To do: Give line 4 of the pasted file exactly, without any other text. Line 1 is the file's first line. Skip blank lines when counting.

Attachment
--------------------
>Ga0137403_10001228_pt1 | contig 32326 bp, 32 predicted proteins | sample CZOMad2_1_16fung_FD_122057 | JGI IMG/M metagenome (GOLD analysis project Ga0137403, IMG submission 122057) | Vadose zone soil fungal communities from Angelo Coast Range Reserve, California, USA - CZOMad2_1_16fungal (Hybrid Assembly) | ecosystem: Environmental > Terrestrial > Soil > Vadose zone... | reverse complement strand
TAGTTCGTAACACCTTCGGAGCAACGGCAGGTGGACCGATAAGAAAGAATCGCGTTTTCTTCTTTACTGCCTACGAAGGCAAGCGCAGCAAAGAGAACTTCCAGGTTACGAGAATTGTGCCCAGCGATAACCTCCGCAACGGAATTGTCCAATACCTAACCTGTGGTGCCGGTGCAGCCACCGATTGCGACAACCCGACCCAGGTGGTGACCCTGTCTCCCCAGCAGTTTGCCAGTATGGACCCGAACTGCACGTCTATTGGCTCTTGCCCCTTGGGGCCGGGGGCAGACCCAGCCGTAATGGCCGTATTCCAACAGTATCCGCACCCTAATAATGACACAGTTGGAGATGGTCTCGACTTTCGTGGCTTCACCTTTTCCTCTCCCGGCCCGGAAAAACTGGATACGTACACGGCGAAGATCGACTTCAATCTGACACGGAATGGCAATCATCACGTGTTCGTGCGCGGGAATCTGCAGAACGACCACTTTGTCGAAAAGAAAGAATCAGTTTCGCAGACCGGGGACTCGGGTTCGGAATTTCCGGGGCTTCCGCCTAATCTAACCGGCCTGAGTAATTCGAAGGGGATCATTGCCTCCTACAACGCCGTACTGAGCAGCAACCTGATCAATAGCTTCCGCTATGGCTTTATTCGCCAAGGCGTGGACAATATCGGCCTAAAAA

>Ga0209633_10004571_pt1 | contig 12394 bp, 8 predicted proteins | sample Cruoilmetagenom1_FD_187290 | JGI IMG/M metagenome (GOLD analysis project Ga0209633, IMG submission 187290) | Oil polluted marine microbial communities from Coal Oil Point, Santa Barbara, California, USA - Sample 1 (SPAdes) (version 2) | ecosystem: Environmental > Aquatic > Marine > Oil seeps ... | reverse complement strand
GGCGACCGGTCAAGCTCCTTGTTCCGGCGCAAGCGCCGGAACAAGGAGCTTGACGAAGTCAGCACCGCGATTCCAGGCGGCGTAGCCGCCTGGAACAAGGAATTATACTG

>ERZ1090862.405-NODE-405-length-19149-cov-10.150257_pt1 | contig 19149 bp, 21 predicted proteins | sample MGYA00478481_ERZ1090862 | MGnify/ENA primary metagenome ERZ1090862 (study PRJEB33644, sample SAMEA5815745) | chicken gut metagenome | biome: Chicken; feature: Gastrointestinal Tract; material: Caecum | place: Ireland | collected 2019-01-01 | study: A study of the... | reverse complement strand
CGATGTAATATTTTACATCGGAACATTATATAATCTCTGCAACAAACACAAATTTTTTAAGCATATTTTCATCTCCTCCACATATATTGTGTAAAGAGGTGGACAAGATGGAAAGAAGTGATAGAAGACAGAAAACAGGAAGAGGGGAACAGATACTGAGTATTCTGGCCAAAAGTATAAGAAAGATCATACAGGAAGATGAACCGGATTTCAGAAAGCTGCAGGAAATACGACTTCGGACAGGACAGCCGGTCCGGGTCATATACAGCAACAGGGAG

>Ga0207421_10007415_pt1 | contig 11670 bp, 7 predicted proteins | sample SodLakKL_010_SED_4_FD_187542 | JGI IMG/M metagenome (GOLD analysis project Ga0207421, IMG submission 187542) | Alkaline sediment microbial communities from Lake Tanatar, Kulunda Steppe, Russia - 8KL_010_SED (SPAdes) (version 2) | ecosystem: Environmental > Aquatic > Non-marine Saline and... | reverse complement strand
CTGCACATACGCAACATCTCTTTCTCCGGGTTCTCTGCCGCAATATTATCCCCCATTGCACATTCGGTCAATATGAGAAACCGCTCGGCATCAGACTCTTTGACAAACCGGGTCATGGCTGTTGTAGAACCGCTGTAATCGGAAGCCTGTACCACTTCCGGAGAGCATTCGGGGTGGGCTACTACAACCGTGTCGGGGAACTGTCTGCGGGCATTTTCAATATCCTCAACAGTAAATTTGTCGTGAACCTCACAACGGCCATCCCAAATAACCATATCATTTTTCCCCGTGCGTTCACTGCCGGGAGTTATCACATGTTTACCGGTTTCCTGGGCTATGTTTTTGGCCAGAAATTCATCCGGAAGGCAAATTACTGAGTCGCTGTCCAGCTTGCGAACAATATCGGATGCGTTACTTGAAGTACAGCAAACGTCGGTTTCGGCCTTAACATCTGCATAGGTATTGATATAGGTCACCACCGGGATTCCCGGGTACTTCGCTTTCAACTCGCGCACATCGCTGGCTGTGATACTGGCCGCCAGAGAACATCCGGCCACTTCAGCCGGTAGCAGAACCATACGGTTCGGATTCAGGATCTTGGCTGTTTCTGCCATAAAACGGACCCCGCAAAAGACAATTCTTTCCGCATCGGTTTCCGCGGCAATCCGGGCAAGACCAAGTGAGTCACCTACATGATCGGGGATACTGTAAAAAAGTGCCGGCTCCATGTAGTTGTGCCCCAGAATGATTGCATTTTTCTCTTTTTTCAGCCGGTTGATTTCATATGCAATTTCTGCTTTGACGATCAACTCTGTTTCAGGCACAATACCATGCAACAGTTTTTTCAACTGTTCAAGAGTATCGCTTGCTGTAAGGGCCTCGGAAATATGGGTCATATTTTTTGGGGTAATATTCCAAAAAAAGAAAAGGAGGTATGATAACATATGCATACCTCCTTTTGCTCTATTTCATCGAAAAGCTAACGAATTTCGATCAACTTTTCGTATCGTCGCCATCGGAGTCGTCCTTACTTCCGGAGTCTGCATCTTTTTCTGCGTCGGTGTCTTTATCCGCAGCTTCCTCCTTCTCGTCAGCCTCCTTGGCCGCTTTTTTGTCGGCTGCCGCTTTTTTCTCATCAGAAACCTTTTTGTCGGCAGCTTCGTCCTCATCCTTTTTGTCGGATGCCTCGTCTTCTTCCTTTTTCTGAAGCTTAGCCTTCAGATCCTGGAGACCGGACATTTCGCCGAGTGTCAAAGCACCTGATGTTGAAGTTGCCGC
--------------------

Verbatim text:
GGCGACCGGTCAAGCTCCTTGTTCCGGCGCAAGCGCCGGAACAAGGAGCTTGACGAAGTCAGCACCGCGATTCCAGGCGGCGTAGCCGCCTGGAACAAGGAATTATACTG